Self-assembly and Nanostructures  
Liquid-Liquid Dewetting
Cyanine dye H- and J-aggregates
Thin Film Single Crystals

Cyanine Dye H and J-Aggregates

 

Specific to dye aggregates is a large scale coherent coupling of molecular dipoles, leading to a delocalized photo-excited state. Optoelectronic properties are a narrow excitonic absorption band, super radiant emission, efficient energy migration and super-quenching.
Besides in silver halide photography, industrial applications of dye aggregates are hampered due to difficulties in producing aggregates reproducibly, with controlled size and perfection and avoiding complex manufacturing processes such as Langmuir-Blodgett techniques.
We pioneer a new method to manufacture dye aggregates by spontaneous assembly of dye molecules into H-aggregates during film formation.

 

Figure: H-aggregates form spontaneously in nano-porous PCBM domains that form during liquid-liquid dewetting (a). The nanostructure becomes visible when selectively dissolving the caps of the PCBM domains (b). In the as-cast films H-aggregates form (c). Reprinted with permission from Lang-muir 2010, 26, 3955. Copyright 2014 American Chemical Society.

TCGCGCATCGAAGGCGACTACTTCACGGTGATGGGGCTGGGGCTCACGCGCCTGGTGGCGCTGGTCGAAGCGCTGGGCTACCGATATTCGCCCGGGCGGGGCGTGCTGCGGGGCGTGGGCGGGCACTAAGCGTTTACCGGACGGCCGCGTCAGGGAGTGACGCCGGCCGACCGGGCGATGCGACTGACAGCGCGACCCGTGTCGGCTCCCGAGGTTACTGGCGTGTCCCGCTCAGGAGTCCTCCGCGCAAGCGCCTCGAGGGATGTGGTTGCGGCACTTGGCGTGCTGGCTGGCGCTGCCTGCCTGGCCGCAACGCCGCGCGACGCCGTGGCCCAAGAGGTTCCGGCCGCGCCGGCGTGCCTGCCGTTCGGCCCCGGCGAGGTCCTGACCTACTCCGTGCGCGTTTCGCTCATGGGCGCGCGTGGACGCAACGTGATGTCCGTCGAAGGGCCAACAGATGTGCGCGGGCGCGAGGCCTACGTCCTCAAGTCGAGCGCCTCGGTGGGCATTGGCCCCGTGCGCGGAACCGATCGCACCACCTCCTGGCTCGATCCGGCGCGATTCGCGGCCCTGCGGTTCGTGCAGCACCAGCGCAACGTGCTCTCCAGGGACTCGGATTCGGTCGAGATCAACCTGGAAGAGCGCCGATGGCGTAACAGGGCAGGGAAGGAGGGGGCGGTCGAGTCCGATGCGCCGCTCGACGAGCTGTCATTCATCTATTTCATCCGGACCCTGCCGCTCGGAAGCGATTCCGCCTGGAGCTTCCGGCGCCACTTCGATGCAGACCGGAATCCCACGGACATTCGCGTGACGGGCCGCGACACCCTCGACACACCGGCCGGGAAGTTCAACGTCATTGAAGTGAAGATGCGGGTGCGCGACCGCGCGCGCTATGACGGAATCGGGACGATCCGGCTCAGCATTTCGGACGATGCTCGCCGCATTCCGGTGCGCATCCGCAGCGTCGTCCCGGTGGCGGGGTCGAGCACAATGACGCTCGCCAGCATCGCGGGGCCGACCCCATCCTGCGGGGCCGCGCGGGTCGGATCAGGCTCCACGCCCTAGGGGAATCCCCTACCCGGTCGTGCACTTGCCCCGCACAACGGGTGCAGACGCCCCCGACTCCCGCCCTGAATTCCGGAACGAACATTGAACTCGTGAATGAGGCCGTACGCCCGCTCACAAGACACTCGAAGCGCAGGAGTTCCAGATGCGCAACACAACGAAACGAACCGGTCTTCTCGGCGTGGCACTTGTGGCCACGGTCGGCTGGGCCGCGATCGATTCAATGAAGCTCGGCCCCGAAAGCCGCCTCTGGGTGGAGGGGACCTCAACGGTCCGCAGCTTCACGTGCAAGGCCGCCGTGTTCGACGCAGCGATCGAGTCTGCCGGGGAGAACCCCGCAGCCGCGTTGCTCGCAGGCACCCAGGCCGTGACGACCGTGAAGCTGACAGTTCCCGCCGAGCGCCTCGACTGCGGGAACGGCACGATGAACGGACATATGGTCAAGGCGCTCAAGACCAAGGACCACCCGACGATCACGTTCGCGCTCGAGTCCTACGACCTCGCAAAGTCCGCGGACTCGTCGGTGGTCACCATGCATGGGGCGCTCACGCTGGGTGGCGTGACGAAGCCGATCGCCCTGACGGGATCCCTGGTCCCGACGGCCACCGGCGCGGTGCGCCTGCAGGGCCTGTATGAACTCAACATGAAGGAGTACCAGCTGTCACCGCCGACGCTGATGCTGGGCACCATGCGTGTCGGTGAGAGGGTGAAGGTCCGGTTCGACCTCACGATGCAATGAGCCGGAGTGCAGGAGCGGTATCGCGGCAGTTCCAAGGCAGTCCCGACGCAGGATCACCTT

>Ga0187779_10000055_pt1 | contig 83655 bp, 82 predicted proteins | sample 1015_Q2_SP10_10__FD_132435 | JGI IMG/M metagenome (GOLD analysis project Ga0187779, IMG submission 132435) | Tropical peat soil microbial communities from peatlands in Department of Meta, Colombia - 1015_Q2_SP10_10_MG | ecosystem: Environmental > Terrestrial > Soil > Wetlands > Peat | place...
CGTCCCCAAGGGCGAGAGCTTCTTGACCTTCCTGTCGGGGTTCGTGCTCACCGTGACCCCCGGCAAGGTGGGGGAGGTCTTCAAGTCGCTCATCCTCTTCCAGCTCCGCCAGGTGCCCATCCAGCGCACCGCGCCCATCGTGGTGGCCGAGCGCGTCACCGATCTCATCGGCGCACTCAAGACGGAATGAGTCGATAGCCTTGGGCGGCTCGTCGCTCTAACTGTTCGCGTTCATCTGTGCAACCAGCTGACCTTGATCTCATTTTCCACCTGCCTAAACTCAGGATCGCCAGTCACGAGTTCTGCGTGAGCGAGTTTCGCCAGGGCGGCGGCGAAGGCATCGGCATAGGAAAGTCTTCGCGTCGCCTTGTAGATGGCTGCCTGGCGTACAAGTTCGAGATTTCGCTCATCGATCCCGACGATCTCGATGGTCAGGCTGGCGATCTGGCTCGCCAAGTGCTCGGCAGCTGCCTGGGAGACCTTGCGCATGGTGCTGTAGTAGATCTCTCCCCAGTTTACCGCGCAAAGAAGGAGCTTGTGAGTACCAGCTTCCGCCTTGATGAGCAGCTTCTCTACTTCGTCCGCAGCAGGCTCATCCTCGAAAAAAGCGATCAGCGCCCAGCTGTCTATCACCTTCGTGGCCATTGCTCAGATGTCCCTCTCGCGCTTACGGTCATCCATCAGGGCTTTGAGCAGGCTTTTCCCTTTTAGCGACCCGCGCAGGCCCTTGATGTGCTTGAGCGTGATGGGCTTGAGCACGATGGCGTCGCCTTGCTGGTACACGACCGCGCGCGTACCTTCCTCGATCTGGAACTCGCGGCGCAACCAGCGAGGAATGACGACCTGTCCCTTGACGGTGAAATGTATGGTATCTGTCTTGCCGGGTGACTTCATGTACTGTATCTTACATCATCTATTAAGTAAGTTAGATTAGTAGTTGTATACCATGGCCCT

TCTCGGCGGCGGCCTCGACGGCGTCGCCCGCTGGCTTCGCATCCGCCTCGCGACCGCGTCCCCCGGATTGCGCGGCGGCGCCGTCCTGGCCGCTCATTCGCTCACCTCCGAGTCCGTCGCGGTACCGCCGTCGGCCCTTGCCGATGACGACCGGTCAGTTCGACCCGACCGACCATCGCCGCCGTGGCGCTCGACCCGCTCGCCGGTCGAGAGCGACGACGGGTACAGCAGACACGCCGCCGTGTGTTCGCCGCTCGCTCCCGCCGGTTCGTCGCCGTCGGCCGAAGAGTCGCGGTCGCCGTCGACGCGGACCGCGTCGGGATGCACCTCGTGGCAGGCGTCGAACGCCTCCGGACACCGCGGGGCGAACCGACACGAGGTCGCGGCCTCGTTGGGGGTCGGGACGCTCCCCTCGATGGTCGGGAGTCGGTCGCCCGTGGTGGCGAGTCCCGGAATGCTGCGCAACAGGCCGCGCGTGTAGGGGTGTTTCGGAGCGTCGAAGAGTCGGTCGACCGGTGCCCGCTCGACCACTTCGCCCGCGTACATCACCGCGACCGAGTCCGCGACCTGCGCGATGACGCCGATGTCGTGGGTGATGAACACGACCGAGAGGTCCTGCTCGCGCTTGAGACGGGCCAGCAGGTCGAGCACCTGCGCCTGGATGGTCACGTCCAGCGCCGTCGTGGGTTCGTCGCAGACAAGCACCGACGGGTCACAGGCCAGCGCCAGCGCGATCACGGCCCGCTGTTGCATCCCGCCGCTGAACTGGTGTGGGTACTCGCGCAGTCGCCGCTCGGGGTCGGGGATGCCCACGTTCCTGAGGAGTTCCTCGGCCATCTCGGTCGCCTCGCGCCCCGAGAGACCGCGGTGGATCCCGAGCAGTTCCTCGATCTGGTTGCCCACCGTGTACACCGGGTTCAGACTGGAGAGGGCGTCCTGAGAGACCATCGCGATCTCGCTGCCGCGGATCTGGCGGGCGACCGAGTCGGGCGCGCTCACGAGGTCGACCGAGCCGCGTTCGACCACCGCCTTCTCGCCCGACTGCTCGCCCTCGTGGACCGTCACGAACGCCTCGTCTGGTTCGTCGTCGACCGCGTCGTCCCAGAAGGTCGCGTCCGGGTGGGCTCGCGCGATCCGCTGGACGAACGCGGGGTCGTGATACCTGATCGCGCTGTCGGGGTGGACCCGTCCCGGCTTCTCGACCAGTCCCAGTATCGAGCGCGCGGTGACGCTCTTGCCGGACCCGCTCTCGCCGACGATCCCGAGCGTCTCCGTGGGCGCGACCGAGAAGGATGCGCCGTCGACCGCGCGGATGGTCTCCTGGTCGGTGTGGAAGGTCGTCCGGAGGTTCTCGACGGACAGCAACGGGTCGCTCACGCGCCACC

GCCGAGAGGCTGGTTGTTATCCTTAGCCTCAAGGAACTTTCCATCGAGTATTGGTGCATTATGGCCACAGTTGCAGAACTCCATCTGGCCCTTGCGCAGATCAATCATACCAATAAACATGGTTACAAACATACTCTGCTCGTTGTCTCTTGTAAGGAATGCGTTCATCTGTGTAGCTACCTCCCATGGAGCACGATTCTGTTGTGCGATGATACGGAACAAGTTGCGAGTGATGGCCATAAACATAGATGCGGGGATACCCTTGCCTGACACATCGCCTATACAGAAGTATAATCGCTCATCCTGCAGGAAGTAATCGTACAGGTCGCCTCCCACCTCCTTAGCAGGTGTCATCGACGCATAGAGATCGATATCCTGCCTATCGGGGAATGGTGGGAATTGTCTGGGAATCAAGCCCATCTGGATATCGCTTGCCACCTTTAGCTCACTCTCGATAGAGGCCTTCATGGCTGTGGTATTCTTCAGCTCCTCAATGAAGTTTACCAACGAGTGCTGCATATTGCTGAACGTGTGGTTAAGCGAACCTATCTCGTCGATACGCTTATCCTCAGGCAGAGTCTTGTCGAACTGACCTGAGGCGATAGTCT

References: J. Heier et al., Template Synthesis of Cyanine Dye H-aggregates on Nano-structured [6,6]- Phenyl C61-Butyric Acid Methyl Ester Substrates, Phys. Chem. Chem. Phys., 2011, 13, 15714 – 15722; J. Heier et al., Fast assembly of cyanine dyes onto [6,6]-phenyl C61-butyric acid methyl ester surfaces from organic solvents, Langmuir 2010, 26, 3955.

While cyanine dye aggregates are best known for intense and narrow absorption bands, our films stick out for prominent scattering in the absorption band (resonance light scattering). Similar to localized surface plasmon resonances (LSPR), scattering can be explained with the coherently oscillating electron cloud of the aggregate in response to incident light. Because dye aggregate extinction has narrowest bandwidths, the wavelength selectivity exceeds the selectivity of localized surface plasmon resonances. We here investigate Resonance Light Scattering (RLS) of dye aggregates in thin films.

 

Figure: From the large attenuance peak of the H-aggregate, only a small fraction can be assigned to absorption (a). A larger fraction of light is resonantly scattered into a ring representing the Fourier Transformation of the film topography (b). Reprinted with permission from ACS Nano doi: 10.1021/nn5040839. Copyright 2014 American Chemical Society.

Reference: J.-N. Tisserant et al. Resonance Light Scattering in Dye-Aggregates Forming in

Dewetting Droplets, ACS Nano, 2014, doi: 10.1021/nn5040839.

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